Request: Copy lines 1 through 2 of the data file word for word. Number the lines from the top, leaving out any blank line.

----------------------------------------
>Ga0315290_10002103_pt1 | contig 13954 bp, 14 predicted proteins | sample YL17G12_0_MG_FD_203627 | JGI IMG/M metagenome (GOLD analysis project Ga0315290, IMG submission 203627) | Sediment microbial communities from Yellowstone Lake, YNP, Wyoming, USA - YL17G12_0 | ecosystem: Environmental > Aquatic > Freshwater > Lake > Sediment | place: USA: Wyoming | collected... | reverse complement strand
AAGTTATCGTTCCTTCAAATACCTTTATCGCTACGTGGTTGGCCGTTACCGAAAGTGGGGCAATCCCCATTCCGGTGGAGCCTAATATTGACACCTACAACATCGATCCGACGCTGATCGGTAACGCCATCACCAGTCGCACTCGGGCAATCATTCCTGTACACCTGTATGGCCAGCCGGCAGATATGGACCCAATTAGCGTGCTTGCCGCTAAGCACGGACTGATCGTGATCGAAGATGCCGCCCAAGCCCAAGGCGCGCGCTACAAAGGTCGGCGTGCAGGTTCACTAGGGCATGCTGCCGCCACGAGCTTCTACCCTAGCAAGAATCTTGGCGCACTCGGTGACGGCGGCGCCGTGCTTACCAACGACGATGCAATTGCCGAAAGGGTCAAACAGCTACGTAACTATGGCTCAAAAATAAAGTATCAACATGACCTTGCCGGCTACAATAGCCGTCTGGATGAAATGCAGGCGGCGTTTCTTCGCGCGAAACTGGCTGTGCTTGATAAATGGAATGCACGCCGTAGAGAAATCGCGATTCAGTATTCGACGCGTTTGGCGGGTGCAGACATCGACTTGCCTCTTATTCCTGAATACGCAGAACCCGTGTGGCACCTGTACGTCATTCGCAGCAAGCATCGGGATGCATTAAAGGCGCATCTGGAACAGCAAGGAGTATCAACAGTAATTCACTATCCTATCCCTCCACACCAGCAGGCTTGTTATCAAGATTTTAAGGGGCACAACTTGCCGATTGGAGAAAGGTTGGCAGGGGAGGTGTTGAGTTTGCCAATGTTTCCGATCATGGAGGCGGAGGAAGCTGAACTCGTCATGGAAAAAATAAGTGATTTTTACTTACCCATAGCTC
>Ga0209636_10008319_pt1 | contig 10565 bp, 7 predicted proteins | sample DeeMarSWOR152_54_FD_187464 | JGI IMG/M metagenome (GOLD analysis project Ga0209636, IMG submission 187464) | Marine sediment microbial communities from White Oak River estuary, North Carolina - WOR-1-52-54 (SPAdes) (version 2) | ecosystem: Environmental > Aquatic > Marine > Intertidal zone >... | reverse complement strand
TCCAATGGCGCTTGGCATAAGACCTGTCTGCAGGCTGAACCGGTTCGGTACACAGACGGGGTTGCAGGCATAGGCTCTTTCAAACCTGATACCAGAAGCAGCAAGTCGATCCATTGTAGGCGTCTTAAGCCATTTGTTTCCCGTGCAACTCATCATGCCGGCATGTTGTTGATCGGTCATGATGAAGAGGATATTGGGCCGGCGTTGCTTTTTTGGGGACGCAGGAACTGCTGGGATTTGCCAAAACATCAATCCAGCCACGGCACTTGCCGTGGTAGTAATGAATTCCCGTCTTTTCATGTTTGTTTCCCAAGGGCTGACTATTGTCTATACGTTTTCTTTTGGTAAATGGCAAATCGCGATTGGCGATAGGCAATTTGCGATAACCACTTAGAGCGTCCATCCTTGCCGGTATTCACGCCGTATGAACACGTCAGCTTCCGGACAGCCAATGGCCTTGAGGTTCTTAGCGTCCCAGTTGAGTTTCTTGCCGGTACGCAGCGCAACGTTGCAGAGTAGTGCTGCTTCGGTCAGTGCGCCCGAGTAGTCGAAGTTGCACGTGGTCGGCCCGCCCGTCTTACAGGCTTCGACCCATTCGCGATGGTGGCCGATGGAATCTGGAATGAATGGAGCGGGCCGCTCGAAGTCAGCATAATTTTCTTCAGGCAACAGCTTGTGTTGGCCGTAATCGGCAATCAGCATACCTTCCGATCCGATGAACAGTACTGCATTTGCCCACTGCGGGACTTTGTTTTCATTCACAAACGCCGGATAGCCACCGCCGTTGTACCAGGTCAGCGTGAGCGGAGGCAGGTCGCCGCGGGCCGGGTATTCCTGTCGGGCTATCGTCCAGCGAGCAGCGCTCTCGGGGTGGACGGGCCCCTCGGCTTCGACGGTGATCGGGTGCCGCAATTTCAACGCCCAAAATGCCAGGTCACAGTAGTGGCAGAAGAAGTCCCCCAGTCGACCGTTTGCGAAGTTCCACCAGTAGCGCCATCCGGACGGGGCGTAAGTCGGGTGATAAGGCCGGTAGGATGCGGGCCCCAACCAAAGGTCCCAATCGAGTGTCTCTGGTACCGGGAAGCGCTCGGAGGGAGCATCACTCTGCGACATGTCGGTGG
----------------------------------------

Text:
>Ga0315290_10002103_pt1 | contig 13954 bp, 14 predicted proteins | sample YL17G12_0_MG_FD_203627 | JGI IMG/M metagenome (GOLD analysis project Ga0315290, IMG submission 203627) | Sediment microbial communities from Yellowstone Lake, YNP, Wyoming, USA - YL17G12_0 | ecosystem: Environmental > Aquatic > Freshwater > Lake > Sediment | place: USA: Wyoming | collected... | reverse complement strand
AAGTTATCGTTCCTTCAAATACCTTTATCGCTACGTGGTTGGCCGTTACCGAAAGTGGGGCAATCCCCATTCCGGTGGAGCCTAATATTGACACCTACAACATCGATCCGACGCTGATCGGTAACGCCATCACCAGTCGCACTCGGGCAATCATTCCTGTACACCTGTATGGCCAGCCGGCAGATATGGACCCAATTAGCGTGCTTGCCGCTAAGCACGGACTGATCGTGATCGAAGATGCCGCCCAAGCCCAAGGCGCGCGCTACAAAGGTCGGCGTGCAGGTTCACTAGGGCATGCTGCCGCCACGAGCTTCTACCCTAGCAAGAATCTTGGCGCACTCGGTGACGGCGGCGCCGTGCTTACCAACGACGATGCAATTGCCGAAAGGGTCAAACAGCTACGTAACTATGGCTCAAAAATAAAGTATCAACATGACCTTGCCGGCTACAATAGCCGTCTGGATGAAATGCAGGCGGCGTTTCTTCGCGCGAAACTGGCTGTGCTTGATAAATGGAATGCACGCCGTAGAGAAATCGCGATTCAGTATTCGACGCGTTTGGCGGGTGCAGACATCGACTTGCCTCTTATTCCTGAATACGCAGAACCCGTGTGGCACCTGTACGTCATTCGCAGCAAGCATCGGGATGCATTAAAGGCGCATCTGGAACAGCAAGGAGTATCAACAGTAATTCACTATCCTATCCCTCCACACCAGCAGGCTTGTTATCAAGATTTTAAGGGGCACAACTTGCCGATTGGAGAAAGGTTGGCAGGGGAGGTGTTGAGTTTGCCAATGTTTCCGATCATGGAGGCGGAGGAAGCTGAACTCGTCATGGAAAAAATAAGTGATTTTTACTTACCCATAGCTC